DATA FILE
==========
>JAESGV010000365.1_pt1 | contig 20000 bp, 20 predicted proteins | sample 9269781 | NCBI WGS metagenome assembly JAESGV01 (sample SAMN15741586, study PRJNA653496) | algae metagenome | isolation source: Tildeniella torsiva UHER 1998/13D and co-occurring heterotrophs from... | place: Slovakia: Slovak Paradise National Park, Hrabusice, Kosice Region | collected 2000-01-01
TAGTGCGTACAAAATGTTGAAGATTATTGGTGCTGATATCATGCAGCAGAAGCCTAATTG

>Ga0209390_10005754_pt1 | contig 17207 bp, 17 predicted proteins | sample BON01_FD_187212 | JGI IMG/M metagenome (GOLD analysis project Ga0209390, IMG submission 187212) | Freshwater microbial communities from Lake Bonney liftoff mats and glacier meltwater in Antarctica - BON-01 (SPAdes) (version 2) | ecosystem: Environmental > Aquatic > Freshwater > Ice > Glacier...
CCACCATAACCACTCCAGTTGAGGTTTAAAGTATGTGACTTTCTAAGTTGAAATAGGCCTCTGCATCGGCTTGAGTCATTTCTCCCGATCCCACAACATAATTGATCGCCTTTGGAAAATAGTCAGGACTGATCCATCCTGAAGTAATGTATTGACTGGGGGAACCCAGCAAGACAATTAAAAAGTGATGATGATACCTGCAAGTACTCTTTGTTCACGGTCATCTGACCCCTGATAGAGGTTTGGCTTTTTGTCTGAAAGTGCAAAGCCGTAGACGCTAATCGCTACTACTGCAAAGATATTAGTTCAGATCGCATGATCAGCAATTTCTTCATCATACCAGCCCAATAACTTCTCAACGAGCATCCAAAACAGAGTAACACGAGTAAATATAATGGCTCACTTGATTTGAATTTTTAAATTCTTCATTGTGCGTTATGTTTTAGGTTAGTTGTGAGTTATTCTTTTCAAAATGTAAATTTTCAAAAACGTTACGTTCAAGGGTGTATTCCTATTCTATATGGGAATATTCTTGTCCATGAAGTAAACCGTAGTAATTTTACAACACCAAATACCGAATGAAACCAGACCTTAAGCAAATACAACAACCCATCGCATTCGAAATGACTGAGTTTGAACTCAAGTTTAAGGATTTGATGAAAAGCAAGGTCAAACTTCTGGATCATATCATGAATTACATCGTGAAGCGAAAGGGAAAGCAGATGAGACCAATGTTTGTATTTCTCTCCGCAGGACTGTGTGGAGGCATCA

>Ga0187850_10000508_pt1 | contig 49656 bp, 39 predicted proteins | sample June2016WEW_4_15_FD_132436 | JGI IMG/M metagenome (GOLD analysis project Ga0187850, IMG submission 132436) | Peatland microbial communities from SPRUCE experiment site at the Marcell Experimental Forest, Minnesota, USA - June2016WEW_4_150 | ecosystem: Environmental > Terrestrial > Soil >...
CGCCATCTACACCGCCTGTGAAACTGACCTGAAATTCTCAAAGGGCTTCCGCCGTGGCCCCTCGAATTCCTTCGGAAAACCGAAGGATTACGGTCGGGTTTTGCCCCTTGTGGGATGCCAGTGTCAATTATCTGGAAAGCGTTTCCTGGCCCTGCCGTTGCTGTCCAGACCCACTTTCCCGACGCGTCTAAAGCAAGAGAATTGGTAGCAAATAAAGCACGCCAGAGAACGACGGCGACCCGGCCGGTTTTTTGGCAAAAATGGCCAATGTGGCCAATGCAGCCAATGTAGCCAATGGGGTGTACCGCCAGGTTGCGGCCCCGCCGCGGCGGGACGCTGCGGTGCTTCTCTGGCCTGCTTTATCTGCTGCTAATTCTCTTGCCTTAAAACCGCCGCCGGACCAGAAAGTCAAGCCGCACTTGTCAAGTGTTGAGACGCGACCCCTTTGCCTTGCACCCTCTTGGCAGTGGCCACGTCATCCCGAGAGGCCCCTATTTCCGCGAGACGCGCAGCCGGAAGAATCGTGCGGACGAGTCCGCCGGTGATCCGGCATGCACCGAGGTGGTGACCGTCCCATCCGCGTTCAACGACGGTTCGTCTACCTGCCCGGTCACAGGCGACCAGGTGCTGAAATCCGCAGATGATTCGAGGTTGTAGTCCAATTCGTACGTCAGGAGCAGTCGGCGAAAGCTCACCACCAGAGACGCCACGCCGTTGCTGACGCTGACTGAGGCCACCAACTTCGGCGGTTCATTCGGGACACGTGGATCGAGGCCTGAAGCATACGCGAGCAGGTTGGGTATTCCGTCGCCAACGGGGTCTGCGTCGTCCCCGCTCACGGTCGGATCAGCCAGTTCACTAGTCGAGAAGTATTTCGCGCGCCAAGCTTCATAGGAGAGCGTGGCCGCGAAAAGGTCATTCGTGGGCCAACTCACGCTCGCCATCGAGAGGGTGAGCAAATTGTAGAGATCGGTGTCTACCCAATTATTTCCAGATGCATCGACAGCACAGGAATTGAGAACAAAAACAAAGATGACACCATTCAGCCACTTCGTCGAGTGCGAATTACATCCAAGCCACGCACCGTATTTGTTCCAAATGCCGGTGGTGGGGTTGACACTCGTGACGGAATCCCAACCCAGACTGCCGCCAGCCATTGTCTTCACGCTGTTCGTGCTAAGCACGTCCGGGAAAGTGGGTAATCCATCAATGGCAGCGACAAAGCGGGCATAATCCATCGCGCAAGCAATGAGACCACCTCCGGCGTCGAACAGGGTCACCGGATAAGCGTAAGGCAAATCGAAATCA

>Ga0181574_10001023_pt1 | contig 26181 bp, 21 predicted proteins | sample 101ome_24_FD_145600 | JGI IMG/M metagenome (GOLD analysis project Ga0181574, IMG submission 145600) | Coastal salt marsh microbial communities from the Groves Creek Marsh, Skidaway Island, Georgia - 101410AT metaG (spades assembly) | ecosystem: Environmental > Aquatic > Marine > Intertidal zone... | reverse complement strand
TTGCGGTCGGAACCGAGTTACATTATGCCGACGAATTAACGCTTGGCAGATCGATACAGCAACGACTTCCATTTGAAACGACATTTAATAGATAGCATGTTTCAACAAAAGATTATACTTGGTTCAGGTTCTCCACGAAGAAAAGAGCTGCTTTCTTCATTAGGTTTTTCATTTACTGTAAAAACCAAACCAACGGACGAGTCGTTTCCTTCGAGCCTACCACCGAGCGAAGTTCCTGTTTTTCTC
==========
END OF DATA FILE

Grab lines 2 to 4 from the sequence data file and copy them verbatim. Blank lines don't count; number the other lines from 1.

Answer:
TAGTGCGTACAAAATGTTGAAGATTATTGGTGCTGATATCATGCAGCAGAAGCCTAATTG

>Ga0209390_10005754_pt1 | contig 17207 bp, 17 predicted proteins | sample BON01_FD_187212 | JGI IMG/M metagenome (GOLD analysis project Ga0209390, IMG submission 187212) | Freshwater microbial communities from Lake Bonney liftoff mats and glacier meltwater in Antarctica - BON-01 (SPAdes) (version 2) | ecosystem: Environmental > Aquatic > Freshwater > Ice > Glacier...
CCACCATAACCACTCCAGTTGAGGTTTAAAGTATGTGACTTTCTAAGTTGAAATAGGCCTCTGCATCGGCTTGAGTCATTTCTCCCGATCCCACAACATAATTGATCGCCTTTGGAAAATAGTCAGGACTGATCCATCCTGAAGTAATGTATTGACTGGGGGAACCCAGCAAGACAATTAAAAAGTGATGATGATACCTGCAAGTACTCTTTGTTCACGGTCATCTGACCCCTGATAGAGGTTTGGCTTTTTGTCTGAAAGTGCAAAGCCGTAGACGCTAATCGCTACTACTGCAAAGATATTAGTTCAGATCGCATGATCAGCAATTTCTTCATCATACCAGCCCAATAACTTCTCAACGAGCATCCAAAACAGAGTAACACGAGTAAATATAATGGCTCACTTGATTTGAATTTTTAAATTCTTCATTGTGCGTTATGTTTTAGGTTAGTTGTGAGTTATTCTTTTCAAAATGTAAATTTTCAAAAACGTTACGTTCAAGGGTGTATTCCTATTCTATATGGGAATATTCTTGTCCATGAAGTAAACCGTAGTAATTTTACAACACCAAATACCGAATGAAACCAGACCTTAAGCAAATACAACAACCCATCGCATTCGAAATGACTGAGTTTGAACTCAAGTTTAAGGATTTGATGAAAAGCAAGGTCAAACTTCTGGATCATATCATGAATTACATCGTGAAGCGAAAGGGAAAGCAGATGAGACCAATGTTTGTATTTCTCTCCGCAGGACTGTGTGGAGGCATCA